Understanding the Difficulties in Infertility and Divorce

  • Because of how connected marriage is to having a baby, those who face fertility difficulty find themselves vulnerable to divorce.
  • Studies suggest a relationship between infertility and divorce.
  • Men and women struggle individually with infertility on an emotional level.

When you get married, you are looking to spend the rest of your life with the person that you love the most, start a family together, and watch the years go by in familial bliss. You are looking to create a familial unit for yourself and for your future, and for many, that includes children.

However, when medical reasons prevent you from having children, it can send you into a spiral that you were not ready for. Whether infertility is because of you or your wife, it can make a significant impact to your relationship and marital problems where there was previously none.

Expectations and time

Part of that stems from expectations. Deciding that you are ready to start trying for a baby feels like a form of taking control of your future, and it often occurs without even thinking about how hard it might be or what obstacles could get in the way of you and your spouse doing so, according to Psychology Today.

Because of the fact that conception may not happen right away, there is a sense of impatience, in that you are ready to have a child but it is just not happening. Time goes by, and nothing happens. These feelings build over time, and blame can find itself being placed, causing marital conflict for something that may be simply out of both you and your spouses’ hands.

Biological theory

Many studies have examined the relationship between infertility and the act of getting a divorce. Biological Anthropologist Helen E. Fisher theorized that the reason that infertility may be a popular cause of marital problems that lead to a divorce is biological.

She stated that Charles Darwin theorized that people marry primarily to breed, and because infertility makes that an impossibility, the relationship cannot be sustainable.

The connection

More recent studies have examined how infertility may lead to divorce. A study published in Acta Obstetricia et Gynecologica Scandinavica examined 47,500 women and found that those who do not have a child after fertility treatment are three times more likely to divorce or end cohabitation with their partner than those that do.

Researchers found that more than one-quarter of the women (26.7 percent) that were studied, were either divorced or living alone by the last follow-up appointment.

These results speak to the intense amount of work that couples may go through. The difficulty that many face with fertility treatments cannot be understated, but for some couples, it is simply too much. They feel overwhelmed by the process and find that ending the relationship is easier than battling their own infertility.

Generalizations and questions

Much of the thoughts surrounding the notion that there is a relationship between infertility and divorce are independent of generalizations. They involve many individual stories of couples who struggled with infertility, and while some of them had marital conflict and divorce, some did not.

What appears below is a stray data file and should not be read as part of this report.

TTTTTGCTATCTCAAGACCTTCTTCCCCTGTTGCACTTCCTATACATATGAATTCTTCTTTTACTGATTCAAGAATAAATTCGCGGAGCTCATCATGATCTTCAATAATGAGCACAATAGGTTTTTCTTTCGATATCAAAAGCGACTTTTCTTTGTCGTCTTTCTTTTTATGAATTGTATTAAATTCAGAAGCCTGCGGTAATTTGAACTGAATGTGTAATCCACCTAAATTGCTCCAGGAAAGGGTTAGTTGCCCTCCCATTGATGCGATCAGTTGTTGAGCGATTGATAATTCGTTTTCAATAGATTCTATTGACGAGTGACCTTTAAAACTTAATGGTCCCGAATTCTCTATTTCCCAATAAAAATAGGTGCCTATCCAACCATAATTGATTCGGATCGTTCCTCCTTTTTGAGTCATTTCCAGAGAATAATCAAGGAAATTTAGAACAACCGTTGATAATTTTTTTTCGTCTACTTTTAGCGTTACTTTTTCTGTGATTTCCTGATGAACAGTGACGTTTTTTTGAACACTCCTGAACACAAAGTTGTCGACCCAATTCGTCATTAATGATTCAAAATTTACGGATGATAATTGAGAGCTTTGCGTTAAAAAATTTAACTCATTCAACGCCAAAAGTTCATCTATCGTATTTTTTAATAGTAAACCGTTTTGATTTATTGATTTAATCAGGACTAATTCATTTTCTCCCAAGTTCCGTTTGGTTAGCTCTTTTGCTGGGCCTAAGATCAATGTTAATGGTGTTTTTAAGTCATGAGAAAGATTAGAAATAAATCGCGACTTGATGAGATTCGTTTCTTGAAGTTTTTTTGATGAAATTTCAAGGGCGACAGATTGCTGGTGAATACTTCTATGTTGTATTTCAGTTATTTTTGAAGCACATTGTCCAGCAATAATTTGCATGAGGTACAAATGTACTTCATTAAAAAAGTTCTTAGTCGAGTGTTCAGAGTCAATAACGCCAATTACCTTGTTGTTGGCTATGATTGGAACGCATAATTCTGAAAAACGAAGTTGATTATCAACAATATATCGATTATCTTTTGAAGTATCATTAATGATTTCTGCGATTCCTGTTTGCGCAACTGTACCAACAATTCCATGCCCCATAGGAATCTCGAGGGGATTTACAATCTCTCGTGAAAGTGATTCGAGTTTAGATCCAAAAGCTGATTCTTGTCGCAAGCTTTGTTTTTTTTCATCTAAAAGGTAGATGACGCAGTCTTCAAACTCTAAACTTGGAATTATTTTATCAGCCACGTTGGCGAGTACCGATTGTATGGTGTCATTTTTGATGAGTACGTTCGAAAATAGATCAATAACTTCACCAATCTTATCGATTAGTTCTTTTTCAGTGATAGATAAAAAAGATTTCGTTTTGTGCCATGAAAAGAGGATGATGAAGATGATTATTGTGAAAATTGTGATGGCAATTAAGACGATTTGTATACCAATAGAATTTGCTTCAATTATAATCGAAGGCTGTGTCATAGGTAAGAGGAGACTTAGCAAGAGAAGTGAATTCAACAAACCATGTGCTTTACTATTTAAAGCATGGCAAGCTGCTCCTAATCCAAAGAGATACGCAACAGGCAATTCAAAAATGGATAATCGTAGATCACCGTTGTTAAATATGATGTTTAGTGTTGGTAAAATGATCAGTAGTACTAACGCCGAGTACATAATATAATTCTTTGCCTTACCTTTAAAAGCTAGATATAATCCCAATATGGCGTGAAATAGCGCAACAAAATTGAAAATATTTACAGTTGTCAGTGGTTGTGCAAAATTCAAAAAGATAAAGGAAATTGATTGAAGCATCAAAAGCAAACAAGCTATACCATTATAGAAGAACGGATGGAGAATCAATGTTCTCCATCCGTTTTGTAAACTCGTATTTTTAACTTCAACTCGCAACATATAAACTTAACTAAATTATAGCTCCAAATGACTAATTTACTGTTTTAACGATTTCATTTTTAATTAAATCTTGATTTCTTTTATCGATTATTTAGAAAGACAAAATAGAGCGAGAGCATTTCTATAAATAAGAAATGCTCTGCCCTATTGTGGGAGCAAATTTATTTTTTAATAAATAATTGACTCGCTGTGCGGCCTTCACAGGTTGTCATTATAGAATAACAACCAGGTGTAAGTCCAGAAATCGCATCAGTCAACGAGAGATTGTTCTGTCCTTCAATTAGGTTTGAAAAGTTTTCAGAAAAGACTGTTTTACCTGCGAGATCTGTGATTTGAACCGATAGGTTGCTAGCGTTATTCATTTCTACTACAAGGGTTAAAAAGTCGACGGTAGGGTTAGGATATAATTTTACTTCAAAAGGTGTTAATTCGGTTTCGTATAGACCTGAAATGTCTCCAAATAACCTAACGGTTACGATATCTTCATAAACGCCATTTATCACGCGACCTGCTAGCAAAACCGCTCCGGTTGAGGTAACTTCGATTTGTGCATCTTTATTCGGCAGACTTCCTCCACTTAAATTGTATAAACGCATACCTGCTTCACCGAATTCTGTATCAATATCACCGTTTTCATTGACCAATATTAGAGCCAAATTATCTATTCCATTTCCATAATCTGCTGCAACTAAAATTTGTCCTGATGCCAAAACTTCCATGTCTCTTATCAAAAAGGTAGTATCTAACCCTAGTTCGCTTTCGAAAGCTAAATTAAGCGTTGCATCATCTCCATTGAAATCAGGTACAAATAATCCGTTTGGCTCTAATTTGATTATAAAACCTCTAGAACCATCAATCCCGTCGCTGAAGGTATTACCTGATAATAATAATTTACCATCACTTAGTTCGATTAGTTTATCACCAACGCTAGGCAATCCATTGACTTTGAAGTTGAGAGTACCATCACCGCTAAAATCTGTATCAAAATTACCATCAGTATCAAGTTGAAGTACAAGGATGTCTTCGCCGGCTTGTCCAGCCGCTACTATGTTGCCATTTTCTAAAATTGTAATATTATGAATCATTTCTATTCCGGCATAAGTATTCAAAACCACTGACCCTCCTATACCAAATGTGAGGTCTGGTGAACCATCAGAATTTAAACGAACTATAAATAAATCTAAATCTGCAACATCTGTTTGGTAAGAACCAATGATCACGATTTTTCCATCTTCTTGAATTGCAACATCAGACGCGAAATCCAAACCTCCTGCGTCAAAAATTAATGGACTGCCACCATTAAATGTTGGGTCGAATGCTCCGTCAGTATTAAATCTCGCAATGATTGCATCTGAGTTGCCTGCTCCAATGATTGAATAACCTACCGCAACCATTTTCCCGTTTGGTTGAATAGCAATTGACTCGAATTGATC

Many question the stability of the marriages prior to experiencing fertility issues and speculate that the problems that existed were not a direct result of not being able to conceive a child.

Cordell & Cordell understands the concerns men face during divorce.

Men and women and infertility

Others look to explore the general behaviors surrounding heterosexual couples dealing with fertility issues and how it affects the long-term viability of marriages. Dr. Erica Berman, of The Huffington Post, found in her professional experience that women experiencing infertility often become fixated on conceiving and have difficulty in day-to-day activities, such as sleeping or concentrating at work. They can experience mood swings and intense levels of jealousy and resentment toward others who have children or are pregnant.

This can lead to depression and anxiety symptoms beginning to form. They can find themselves withdrawing socially, in order to escape the unpleasant feelings they may experience around pregnant women or women with children. The men in these relationships are attempting to support their partner without fully understanding what they are going through, creating a deep disconnect within their marital relationship.

For men going through infertility, they also are facing an uphill, emotionally-unhealthy battle. A study by the American Society for Reproductive Medicine examined 274 infertile men undergoing treatment and found that 32 were diagnosed with depression. Additionally, more than 60 percent of them met the clinical criteria for anxiety. Only 11 percent of them had received counseling.

The taboo nature of male infertility can paralyzing for many, which is why some would rather end their relationships and cut of social ties than confront the harsh reality that they are living. These men would rather end their marriage, because they suddenly see themselves with shame, as embarrassments, and as ‘less of a man.’


Adding the challenges to their psyche to the financial problems that fertility testing and treatment can cause, it adds stress to married couple, lending itself to the divorce process.

After going through something as traumatic as finding out about your own infertility, many married couples can no longer deal with the union, because they were built on very specific dreams and expectations that they had. Because of how many of those dreams are no longer feasible, they no longer feel attached and find it necessary to move on.

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